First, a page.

TORONTO, Dec. 02, 2020 – Do COVID-19 interventions, such as lockdowns, physical distancing and business closures, actually work? York University researchers conducted a model-based analysis that found Ontario government measures had a substantial and positive effect on mitigating virus transmission.
Faculty of Science Professor Jianhong Wu, corresponding author of the study, and his team found interventions to prevent the spread of COVID-19 reduced people’s social contact rate and altered who they were in contact with, which changed the contact mixing patterns. For example, more people were at home and that disrupted the contacts they otherwise would have had in their workplace and in the community.
Individual contacts decreased from about 12 a day to just under seven a day, while household contacts increased by 51 per cent, from before the lockdown in Ontario until it ended on May 16.
The researchers developed and utilized a novel methodology that looked at variables such as age and setting – workplace, household, school, and community – to better understand transmission rates and contact mixing patterns, and the effectiveness of measures on the spread of COVID-19.
“These assessments are essential to avoid increases in transmission in vulnerable populations and to plan a smart relaxation of measures that will still protect these populations and inform expected outcomes. One of these may be a reintroduction of measures, but more targeted and informed by its induced shift of contacts, in the case of a resurgence,” says Wu, director of the Laboratory for Industrial and Applied Mathematics at York.
They found that timely and stringent non-pharmacological interventions are effective in curbing the spread of the outbreak if they are enforced until the transmission has been significantly reduced.
Wu and his team estimate there was a 46 per cent decrease in contact rate after Ontario implemented a series of interventions as contacts shifted to the household.
They also found that susceptibility to SARS-CoV-2 increases with age and those 17 years old and younger have relatively low susceptibility to infection, less than three per cent. Seniors, already more vulnerable, however, are the most susceptible with a more than 50 per cent chance of becoming infected upon contact with the virus.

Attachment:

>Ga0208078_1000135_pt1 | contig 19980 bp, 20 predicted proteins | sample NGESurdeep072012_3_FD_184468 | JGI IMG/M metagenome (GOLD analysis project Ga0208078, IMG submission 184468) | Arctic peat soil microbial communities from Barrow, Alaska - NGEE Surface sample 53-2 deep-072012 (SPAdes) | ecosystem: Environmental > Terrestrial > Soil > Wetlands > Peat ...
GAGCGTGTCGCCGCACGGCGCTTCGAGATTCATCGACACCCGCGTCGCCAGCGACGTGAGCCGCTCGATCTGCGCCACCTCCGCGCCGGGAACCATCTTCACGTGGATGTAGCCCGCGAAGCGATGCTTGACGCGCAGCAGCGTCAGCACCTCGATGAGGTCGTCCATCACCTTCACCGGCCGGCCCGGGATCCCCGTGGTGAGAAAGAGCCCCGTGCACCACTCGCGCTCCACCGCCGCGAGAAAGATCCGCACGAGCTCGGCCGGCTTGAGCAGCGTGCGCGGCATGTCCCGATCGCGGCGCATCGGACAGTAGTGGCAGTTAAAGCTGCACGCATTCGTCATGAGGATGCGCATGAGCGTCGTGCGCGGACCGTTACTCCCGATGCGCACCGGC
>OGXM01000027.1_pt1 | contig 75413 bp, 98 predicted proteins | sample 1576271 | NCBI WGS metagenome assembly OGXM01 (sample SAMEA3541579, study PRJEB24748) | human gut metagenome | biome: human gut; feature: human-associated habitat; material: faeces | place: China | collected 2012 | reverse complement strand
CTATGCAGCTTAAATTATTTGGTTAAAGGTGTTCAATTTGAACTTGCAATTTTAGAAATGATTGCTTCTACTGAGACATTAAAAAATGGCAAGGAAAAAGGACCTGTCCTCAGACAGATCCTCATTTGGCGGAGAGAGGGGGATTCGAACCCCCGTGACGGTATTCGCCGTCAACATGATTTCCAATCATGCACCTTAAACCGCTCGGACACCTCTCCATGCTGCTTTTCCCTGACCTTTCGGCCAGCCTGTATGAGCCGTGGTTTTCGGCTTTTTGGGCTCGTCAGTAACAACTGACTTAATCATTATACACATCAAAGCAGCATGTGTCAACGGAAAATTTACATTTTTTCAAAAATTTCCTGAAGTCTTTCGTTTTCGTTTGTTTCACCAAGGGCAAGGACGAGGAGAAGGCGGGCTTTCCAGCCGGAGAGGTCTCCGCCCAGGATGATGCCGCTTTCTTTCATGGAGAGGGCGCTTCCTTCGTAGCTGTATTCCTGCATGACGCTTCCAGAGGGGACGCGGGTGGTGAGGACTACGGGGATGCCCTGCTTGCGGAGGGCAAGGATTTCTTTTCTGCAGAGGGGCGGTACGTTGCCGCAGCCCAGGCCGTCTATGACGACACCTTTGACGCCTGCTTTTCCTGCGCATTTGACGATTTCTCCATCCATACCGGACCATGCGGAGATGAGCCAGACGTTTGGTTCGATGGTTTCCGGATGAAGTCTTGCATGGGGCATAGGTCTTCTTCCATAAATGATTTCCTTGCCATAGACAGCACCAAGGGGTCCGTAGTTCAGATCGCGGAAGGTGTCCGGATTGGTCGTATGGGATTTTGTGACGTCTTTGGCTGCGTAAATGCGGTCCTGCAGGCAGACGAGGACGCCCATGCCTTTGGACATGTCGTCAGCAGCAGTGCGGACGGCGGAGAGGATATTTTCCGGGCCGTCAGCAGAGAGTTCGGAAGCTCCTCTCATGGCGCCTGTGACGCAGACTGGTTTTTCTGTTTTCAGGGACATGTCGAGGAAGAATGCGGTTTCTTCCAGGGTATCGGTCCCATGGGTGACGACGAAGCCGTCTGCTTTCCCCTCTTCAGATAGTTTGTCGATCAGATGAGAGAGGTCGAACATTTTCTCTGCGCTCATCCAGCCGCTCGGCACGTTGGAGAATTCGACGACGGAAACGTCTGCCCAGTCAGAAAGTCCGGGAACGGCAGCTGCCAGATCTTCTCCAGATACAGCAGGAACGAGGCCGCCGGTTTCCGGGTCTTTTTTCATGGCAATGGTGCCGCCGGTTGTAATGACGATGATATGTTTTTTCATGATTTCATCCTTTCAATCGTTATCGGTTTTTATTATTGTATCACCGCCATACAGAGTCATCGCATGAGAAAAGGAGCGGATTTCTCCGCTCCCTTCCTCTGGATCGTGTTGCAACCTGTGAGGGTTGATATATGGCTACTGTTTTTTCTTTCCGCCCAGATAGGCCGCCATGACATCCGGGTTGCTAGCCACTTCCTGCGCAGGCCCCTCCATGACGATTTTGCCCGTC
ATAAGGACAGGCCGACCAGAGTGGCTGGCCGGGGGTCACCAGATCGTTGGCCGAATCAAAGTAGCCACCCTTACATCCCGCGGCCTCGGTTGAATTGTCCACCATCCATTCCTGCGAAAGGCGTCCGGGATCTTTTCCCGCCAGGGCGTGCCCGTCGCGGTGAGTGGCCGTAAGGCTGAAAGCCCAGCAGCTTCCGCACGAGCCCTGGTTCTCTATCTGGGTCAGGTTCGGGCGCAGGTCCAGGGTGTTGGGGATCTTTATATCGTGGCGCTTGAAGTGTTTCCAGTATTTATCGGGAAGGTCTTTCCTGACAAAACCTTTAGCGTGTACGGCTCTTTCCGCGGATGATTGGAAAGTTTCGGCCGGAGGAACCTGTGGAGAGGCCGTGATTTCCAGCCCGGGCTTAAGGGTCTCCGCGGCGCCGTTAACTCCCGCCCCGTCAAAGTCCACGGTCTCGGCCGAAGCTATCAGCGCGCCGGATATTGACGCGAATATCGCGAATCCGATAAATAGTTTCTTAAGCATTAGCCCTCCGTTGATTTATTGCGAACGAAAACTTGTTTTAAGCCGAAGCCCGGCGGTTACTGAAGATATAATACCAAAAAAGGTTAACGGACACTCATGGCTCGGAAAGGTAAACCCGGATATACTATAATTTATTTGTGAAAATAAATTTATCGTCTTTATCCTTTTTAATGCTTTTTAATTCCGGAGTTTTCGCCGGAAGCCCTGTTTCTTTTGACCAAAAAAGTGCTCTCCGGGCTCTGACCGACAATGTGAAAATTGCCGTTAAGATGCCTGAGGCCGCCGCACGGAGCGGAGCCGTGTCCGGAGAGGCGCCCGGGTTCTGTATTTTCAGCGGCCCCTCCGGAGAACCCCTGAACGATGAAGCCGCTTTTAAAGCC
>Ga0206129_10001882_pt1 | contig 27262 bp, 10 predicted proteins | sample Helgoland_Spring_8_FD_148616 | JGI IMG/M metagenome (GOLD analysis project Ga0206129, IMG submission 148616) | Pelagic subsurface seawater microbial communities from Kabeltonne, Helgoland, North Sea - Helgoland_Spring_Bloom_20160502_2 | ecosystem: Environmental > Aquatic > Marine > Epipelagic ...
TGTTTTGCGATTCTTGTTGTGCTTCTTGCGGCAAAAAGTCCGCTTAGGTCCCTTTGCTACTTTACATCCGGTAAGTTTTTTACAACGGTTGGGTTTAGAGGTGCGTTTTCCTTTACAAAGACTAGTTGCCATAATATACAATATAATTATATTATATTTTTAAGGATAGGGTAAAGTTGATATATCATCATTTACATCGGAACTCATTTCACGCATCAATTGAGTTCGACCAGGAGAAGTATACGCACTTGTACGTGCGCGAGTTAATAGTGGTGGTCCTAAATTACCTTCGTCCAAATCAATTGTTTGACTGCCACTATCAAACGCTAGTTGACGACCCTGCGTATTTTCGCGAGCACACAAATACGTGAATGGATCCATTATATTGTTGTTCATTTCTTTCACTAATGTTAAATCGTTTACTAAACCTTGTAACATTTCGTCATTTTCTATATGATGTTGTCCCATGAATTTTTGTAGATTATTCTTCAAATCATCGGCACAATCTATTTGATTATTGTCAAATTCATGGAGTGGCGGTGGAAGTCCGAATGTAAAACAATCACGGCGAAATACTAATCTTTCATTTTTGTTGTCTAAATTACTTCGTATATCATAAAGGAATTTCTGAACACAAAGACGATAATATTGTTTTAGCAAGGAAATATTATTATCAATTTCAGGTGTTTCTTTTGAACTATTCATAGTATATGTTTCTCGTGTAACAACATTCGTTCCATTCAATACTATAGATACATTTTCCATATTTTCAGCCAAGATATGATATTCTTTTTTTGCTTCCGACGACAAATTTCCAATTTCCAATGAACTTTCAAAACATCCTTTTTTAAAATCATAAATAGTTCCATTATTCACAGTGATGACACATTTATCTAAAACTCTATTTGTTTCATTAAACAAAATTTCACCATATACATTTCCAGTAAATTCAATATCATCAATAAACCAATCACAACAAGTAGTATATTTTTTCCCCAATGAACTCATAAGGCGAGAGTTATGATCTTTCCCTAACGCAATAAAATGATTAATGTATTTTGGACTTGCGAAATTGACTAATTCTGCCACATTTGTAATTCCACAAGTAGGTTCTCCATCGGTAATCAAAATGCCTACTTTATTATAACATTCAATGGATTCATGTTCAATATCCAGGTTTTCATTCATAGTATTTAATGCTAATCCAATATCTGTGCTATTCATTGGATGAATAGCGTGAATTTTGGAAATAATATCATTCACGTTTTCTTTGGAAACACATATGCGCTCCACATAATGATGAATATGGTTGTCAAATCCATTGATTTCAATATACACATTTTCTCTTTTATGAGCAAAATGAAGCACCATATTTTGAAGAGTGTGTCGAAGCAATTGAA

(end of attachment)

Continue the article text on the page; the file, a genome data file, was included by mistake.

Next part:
The four key periods the researchers used provided an escalation of measures from international travel advisories until March 13, public school closures, a state of emergency declaration and physical distancing advisories, and the closure of non-essential workplaces from March 24 to May 16.
The team’s methodology can be adopted in many regions around the world and could yield insights of the transmission risk and the effectiveness of different age- and setting-specific measures in workplaces, schools, the community, and households.
“Estimates of age and setting-specific social contact patterns, along with age-specific susceptibility, allows governments to explore different scenarios when considering a staged reopening of the economy,” says Micheletti Alessandra, guest editor of the special COVID-19 issue of the Journal of Mathematics in Industry and a professor at Università degli Studi di Milano Statale. “It provides retroactive evaluation and proactive assessment of the effectiveness of measures.”
The framework can also be used for rotating workforce strategies and to help identify optimal distribution strategies by age should a viable vaccine be available.
The paper, Quantifying the shift in social contact patterns in response to non-pharmaceutical interventions, is published in the Journal of Mathematics in Industry.
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Sandra McLean, York University Media Relations, 416-272-6317, firstname.lastname@example.org